1
$\begingroup$

I was reading the proof of Riesz-Thorin interpolation theorem in http://www.math.kit.edu/iana3/lehre/fourierana2014w/media/rieszthorinproof.pdf and get stuck at the last step. We construct the complex function \begin{equation*} F(z)=\int g_zTf_z=\sum_{i,j}|a_i|^{\frac{p}{p(z)}}\frac{a_i}{|a_i|}|b_j|^{\frac{q}{q(z)}}\frac{b_j}{|b_j|}\int_{B_j}T\chi_{A_i} \end{equation*} and finally we have \begin{equation*} \sup_{y\in\mathbb{R}}F(iy)=\sup_{y\in\mathbb{R}}\int g_{yi}Tf_{yi}\leq \|T\|_{L_{p_0}(\mathbb{C}^n)\rightarrow L_{q_0}(\mathbb{C}^n)}\|g_{yi}\|_{L_{q_0}}\|f_{yi}\|_{L_{p_0}} \end{equation*} However, if we come back to the theorem, what we actually want to show is \begin{equation} \sup_{y\in\mathbb{R}}F(iy)\leq N_0\|g_{yi}\|_{L_{q_0}} \|f_{yi}\|_{L_{p_0}}=\|T\|_{L_{p_0}(\mathbb{R}^n)\rightarrow L_{q_0}(\mathbb{R}^n)}\|g_{yi}\|_{L_{q_0}} \|f_{yi}\|_{L_{p_0}} \end{equation} I understand that $\|g_{yi}\|_{L_{q_0}}=\|g_0\|_{L_{q_0}}$ and $\|f_{yi}\|_{L_{p_0}}=\|f_0\|_{L_{p_0}}$, but as we know the complex norm is never smaller than real norm. So we need to show \begin{equation*} \|T\|_{L_{p_0}(\mathbb{C}^n)\rightarrow L_{q_0}(\mathbb{C}^n)}=\|T\|_{L_{p_0}(\mathbb{R}^n)\rightarrow L_{q_0}(\mathbb{R}^n)} \end{equation*} which is not obvious. Moreover, if we have to add a constant $C$ such that \begin{equation*} \|T\|_{L_{p_0}(\mathbb{C}^n)\rightarrow L_{q_0}(\mathbb{C}^n)}\leq C\|T\|_{L_{p_0}(\mathbb{R}^n)\rightarrow L_{q_0}(\mathbb{R}^n)} \end{equation*} Then the statement of this theorem must be modified accordingly. I tried to simplify it into matrix case and regard the linear map $T$ as an $n\times n$ matrix, then $T:\mathbb{C}^n\rightarrow\mathbb{C}^n$ can be looked as another $2n\times 2n$ matrix $T\otimes I_2$, however, the $L_p$ norm in $\mathbb{R}^{2n}$ is different from that in $\mathbb{C}^n$ when $p\neq 2$.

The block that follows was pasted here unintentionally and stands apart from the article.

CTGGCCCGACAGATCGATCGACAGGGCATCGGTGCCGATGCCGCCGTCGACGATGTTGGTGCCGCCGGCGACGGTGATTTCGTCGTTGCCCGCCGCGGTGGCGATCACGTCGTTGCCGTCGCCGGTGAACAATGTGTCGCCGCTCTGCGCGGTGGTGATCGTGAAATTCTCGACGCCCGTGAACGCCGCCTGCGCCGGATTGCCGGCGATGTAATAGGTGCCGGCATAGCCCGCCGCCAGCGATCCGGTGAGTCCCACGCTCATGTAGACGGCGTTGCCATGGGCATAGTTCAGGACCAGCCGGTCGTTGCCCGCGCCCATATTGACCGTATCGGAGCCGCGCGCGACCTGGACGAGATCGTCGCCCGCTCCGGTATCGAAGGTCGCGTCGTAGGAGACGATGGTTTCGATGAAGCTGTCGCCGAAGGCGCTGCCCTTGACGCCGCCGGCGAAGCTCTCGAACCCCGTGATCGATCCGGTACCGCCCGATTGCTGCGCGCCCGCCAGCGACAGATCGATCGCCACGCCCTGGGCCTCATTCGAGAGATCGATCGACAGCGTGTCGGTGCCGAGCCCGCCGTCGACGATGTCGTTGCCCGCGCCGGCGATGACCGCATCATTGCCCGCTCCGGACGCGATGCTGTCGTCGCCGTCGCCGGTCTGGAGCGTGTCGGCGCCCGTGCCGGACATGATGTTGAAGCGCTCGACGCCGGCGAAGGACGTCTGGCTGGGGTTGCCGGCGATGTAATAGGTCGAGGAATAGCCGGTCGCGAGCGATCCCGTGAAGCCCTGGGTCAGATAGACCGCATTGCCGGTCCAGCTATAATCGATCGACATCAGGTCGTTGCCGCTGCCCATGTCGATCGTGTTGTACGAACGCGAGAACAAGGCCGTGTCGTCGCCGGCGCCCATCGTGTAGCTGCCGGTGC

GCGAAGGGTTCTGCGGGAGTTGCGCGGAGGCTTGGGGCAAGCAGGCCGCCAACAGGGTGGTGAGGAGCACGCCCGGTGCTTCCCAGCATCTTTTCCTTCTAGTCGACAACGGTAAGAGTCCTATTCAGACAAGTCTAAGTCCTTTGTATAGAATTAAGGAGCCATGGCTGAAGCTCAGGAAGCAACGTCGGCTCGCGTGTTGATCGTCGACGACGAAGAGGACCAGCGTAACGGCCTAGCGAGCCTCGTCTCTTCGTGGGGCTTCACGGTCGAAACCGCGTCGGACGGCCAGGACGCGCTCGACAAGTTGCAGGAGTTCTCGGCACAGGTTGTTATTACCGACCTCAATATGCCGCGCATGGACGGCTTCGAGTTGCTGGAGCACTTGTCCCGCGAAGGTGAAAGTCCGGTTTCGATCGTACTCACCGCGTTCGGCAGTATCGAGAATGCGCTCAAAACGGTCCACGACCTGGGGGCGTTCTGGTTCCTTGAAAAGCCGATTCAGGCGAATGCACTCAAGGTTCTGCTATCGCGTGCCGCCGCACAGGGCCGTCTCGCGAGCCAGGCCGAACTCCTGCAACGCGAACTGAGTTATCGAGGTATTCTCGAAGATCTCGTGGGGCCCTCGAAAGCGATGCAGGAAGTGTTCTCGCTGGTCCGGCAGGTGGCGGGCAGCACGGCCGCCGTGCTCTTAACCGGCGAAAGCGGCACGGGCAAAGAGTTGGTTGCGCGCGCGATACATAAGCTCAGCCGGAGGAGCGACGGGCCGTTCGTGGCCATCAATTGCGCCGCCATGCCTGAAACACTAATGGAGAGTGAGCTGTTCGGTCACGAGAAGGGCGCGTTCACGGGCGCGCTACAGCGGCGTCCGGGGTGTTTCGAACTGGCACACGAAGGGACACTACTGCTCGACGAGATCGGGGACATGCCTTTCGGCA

In conclusion, my questions are:

(1) Is the statement of Riesz-Thorin theorem in the above website true for real linear map $T$? If it is true, how to prove it?

(2) In fact I mainly care about how to prove it when $T$ is a symmetric matrix, so is there an easier way to prove the matrix version of this theorem?

(3) If possible, I hope some one can provide me with some reference about Riesz-Thorin theorem and some related topics so that I can learn more. (matrix version is enough but I would be glad to learn the results in more general version)

$\endgroup$
  • $\begingroup$ I am not finding there any statement that the real and complex versions of the norm are the same. $\endgroup$ – Iosif Pinelis Apr 4 '19 at 12:39
  • $\begingroup$ @losifPinelis Me too, so I am a little doubt about this proof... or are there easier way to prove this theorem for the case $T$ is a symmetric matrix? $\endgroup$ – aurora_borealis Apr 4 '19 at 12:49
  • 1
    $\begingroup$ If you don't see such a statement there (in the lecture notes?), then what is your question? $\endgroup$ – Iosif Pinelis Apr 4 '19 at 15:03
  • $\begingroup$ @IosifPinelis Sorry I didn't state it clearly. I have changed my statement and listed my questions above. $\endgroup$ – aurora_borealis Apr 5 '19 at 5:33
  • $\begingroup$ The formulation of the question seems to indicate somekind of misunderstanding: the space $\mathbb{R}^n$ in the linked notes is the underlying measure space of $L_p$. I can't see why the measure space $\mathbb{R^n}$ should be changed to $\mathbb{C}^n$ anywhere in the argument. $\endgroup$ – Jochen Glueck Apr 5 '19 at 15:54